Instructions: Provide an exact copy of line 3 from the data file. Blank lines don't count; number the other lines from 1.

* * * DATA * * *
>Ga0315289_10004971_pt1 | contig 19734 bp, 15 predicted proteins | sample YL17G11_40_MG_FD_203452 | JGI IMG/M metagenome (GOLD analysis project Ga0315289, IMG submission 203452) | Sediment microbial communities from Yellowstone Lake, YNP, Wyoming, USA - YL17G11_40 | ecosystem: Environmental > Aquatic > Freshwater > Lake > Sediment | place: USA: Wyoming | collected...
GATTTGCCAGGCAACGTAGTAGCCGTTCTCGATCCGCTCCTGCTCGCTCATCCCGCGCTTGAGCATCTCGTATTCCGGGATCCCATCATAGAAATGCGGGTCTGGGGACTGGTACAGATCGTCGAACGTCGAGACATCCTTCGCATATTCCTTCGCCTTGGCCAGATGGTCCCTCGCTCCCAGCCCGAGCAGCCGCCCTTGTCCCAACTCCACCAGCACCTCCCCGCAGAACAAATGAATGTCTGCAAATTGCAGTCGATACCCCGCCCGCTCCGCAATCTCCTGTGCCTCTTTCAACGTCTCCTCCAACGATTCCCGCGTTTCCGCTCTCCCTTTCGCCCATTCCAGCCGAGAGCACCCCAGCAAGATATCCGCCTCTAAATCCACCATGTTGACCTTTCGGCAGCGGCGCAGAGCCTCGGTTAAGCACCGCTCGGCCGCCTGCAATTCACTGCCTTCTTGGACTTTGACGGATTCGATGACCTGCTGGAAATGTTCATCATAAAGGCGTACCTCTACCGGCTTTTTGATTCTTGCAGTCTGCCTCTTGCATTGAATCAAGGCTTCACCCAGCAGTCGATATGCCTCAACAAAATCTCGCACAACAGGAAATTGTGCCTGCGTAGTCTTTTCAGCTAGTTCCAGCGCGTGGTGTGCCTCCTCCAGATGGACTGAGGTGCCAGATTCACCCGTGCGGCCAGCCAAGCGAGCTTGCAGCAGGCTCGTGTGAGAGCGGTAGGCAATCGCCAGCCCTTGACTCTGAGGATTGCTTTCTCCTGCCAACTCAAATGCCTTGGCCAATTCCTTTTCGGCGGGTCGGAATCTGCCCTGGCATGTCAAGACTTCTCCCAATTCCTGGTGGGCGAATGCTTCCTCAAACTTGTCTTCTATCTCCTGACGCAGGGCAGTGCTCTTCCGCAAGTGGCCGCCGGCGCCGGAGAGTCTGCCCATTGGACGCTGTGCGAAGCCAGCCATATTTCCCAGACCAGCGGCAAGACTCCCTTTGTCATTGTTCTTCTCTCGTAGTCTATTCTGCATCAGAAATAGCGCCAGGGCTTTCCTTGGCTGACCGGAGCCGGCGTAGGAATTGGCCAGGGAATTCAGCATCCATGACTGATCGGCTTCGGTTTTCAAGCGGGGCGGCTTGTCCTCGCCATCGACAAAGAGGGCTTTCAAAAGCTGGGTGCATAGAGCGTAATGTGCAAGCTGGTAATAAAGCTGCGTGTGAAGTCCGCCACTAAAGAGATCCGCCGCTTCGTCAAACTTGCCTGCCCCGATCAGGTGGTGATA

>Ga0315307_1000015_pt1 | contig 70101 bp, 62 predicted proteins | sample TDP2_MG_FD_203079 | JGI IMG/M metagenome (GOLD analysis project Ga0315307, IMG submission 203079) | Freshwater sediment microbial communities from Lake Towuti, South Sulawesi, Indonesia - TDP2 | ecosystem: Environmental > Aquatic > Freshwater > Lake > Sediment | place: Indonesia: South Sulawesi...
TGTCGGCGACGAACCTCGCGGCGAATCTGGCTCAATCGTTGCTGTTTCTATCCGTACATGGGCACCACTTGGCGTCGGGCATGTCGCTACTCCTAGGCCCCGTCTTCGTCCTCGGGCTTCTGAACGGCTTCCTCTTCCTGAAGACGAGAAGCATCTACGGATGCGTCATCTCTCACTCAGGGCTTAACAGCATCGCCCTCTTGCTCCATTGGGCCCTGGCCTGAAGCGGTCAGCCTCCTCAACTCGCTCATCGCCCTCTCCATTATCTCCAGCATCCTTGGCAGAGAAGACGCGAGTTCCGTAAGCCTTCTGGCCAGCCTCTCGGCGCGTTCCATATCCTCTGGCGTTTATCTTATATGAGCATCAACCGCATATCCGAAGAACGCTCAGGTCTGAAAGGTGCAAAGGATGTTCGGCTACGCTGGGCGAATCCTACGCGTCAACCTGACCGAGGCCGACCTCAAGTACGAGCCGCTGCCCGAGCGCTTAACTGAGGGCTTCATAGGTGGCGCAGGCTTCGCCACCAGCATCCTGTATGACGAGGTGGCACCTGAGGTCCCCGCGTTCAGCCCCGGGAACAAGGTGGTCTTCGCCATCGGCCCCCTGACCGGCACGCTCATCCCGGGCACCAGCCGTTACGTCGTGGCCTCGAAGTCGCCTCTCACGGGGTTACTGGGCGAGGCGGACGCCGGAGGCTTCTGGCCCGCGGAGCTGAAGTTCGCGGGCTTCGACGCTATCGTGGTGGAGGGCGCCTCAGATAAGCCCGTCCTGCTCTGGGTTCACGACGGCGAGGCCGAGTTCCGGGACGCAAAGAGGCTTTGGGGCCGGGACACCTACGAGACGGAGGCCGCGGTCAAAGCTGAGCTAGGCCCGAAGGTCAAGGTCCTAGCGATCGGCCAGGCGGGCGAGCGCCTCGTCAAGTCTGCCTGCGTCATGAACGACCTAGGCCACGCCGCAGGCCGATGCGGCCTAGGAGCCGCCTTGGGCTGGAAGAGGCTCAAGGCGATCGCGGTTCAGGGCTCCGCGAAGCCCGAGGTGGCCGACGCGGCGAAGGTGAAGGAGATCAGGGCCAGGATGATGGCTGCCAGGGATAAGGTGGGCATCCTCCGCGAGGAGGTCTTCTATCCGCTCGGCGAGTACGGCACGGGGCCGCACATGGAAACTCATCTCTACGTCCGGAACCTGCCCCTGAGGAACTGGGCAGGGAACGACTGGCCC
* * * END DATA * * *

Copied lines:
>Ga0315307_1000015_pt1 | contig 70101 bp, 62 predicted proteins | sample TDP2_MG_FD_203079 | JGI IMG/M metagenome (GOLD analysis project Ga0315307, IMG submission 203079) | Freshwater sediment microbial communities from Lake Towuti, South Sulawesi, Indonesia - TDP2 | ecosystem: Environmental > Aquatic > Freshwater > Lake > Sediment | place: Indonesia: South Sulawesi...